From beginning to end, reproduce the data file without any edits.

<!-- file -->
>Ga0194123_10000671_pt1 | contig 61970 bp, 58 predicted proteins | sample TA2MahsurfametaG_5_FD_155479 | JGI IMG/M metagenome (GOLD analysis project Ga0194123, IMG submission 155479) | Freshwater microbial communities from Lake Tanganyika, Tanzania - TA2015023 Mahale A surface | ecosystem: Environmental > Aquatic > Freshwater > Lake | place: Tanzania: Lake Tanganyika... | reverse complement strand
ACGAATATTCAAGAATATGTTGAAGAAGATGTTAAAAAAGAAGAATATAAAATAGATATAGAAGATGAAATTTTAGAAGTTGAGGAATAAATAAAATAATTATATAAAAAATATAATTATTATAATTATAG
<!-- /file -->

>Ga0194123_10000671_pt1 | contig 61970 bp, 58 predicted proteins | sample TA2MahsurfametaG_5_FD_155479 | JGI IMG/M metagenome (GOLD analysis project Ga0194123, IMG submission 155479) | Freshwater microbial communities from Lake Tanganyika, Tanzania - TA2015023 Mahale A surface | ecosystem: Environmental > Aquatic > Freshwater > Lake | place: Tanzania: Lake Tanganyika... | reverse complement strand
ACGAATATTCAAGAATATGTTGAAGAAGATGTTAAAAAAGAAGAATATAAAATAGATATAGAAGATGAAATTTTAGAAGTTGAGGAATAAATAAAATAATTATATAAAAAATATAATTATTATAATTATAG